Report from the Cimarron: Granny Was Right

Written by: Rita Schimpff


Rita Schimpff with a fine Cimarron River rainbow.

photo courtesy Rita Schimpff

My granny used to always quip, “Big presents come in small packages,” and such was the case on our fly-fishing adventure on the Cimarron River out of Ute Park, New Mexico. My husband, Skip, and I had met Doc Thompson at Troutfest 2012 in New Braunfels, Texas and had decided to set up a trip with him. Although we both love to fish dries, I especially do, and that was how we set up our trip. We fished private water for two days, punctuated by lovely lunches served al fresco. Both days were extremely successful on a little river with big possibilities. But, for me a dark side lurked.

It started out innocently enough. As I said, I really like and prefer to fish only dries and am content to do so all day long. We did well, but it was not long before Doc eased me into trying a double-dry rig—a large stonefly of Doc’s creation followed by a Parachute Adams to act like an emerger. I went along with it, and we caught even more absolutely beautiful browns in water 20 feet across and knee deep.

Before lunch, we were in a deeper run; mind you I was still having a blast with what we were doing. Skip, being a little more adventurous and really a closet nympher, was quick to take Doc’s suggestion of a dry-and-dropper set up, this time using a beadhead nymph behind the dry. (“See Rita, you are still fishing dry.”) You can see what is coming next! Instantly, Skip had on a scrumptious colored 20-inch fat rainbow, and then they both looked at me. Well. . .I am not stupid.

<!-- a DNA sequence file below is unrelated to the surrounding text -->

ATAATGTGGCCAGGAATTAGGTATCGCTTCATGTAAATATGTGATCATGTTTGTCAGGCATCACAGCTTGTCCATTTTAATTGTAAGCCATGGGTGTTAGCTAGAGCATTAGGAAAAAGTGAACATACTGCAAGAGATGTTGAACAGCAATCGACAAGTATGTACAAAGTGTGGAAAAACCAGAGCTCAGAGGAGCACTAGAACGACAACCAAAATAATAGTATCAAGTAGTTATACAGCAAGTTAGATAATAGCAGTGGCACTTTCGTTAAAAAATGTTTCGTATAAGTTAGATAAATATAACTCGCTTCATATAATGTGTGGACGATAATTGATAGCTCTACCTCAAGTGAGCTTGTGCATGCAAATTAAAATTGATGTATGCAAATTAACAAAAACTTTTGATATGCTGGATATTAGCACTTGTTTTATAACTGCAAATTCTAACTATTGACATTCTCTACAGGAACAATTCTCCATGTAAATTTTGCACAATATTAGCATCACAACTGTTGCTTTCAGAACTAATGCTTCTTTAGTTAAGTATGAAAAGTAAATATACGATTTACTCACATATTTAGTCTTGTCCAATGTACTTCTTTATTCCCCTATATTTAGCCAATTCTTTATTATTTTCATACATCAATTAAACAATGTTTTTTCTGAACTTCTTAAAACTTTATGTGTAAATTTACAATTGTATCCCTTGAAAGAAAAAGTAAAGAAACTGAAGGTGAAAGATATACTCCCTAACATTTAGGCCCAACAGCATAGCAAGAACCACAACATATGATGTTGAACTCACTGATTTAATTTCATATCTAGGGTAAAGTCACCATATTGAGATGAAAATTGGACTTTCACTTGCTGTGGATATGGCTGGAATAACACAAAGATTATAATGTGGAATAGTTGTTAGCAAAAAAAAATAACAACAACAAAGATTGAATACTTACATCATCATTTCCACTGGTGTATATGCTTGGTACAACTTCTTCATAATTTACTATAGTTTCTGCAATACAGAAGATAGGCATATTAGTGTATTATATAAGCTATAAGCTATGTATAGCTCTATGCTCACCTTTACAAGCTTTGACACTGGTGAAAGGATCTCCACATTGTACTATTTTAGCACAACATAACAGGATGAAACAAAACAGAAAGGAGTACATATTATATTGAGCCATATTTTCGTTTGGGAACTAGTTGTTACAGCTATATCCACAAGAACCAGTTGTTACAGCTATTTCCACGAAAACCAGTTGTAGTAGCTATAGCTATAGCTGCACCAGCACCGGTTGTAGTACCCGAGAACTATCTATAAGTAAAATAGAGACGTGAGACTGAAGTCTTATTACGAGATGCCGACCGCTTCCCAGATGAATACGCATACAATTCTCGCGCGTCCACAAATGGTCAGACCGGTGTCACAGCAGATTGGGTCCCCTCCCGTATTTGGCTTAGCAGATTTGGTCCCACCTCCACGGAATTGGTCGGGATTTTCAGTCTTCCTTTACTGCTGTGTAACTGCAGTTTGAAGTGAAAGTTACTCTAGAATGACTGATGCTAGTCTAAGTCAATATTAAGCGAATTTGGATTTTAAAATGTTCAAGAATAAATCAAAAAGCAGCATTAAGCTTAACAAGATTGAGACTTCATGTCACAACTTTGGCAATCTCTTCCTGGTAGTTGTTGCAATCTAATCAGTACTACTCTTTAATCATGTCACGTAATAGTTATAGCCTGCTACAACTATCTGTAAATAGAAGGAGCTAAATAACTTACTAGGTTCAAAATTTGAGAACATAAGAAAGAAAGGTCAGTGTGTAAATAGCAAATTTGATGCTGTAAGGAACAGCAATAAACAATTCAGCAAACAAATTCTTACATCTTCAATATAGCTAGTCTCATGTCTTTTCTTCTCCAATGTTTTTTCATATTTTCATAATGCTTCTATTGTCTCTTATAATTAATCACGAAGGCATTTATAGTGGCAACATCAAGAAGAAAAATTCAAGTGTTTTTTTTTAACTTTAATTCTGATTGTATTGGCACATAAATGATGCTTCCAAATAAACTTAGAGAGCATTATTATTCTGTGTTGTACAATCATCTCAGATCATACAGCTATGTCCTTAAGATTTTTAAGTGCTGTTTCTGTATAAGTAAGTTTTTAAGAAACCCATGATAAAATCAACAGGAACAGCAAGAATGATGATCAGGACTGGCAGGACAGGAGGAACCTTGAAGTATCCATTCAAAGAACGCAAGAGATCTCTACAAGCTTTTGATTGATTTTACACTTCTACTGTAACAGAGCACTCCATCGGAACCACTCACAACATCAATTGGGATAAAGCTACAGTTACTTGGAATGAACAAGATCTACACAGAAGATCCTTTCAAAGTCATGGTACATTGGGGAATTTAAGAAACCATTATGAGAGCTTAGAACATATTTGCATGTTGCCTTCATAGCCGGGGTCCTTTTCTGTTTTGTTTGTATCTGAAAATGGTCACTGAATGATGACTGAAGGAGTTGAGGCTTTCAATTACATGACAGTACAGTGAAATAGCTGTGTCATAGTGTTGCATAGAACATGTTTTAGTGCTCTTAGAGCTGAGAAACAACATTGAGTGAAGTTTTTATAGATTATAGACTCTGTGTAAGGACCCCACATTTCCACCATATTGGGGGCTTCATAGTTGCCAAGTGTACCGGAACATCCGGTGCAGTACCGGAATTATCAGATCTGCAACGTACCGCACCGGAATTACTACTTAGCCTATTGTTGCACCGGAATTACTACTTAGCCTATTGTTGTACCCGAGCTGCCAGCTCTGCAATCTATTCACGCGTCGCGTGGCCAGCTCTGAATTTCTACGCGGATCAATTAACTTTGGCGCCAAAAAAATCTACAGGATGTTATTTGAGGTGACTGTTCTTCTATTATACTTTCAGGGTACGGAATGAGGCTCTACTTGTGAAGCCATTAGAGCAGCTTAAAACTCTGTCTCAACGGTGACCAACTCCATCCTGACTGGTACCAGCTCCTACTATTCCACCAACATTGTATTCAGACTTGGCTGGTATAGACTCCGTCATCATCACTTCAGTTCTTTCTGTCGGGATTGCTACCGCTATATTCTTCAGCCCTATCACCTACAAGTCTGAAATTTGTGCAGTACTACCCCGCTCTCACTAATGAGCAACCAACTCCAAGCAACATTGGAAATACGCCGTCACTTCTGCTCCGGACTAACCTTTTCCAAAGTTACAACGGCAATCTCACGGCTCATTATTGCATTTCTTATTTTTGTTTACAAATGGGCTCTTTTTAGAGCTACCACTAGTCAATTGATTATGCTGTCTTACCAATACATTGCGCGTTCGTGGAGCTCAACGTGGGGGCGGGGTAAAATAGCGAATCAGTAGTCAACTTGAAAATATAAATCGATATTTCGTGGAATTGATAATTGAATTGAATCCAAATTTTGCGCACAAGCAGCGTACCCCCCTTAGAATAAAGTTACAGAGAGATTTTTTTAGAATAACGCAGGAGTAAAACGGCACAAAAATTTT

Doc’s an Eagle Scout, so how bad can this be? I’ll do it just this one time. . .Wham!

Many things made the trip such a success. Doc taught us to try new things, read the water, and plan how to fish each section slowly, quietly, and carefully. He pointed out that we were fishing in “stained” water which made the fish more comfortable. He was extremely patient and so knowledgeable about the flora & fauna that make up the ecosystem.

When I first had first seen this tailwater river, I had been a bit taken back by its small size. But, looking back I realized what a unique experience we had shared. Granny also said, “Never judge a book by its cover!

 Granny was right on both counts.

Rita Schimpff is an artist who lives in San Antonio, Texas.

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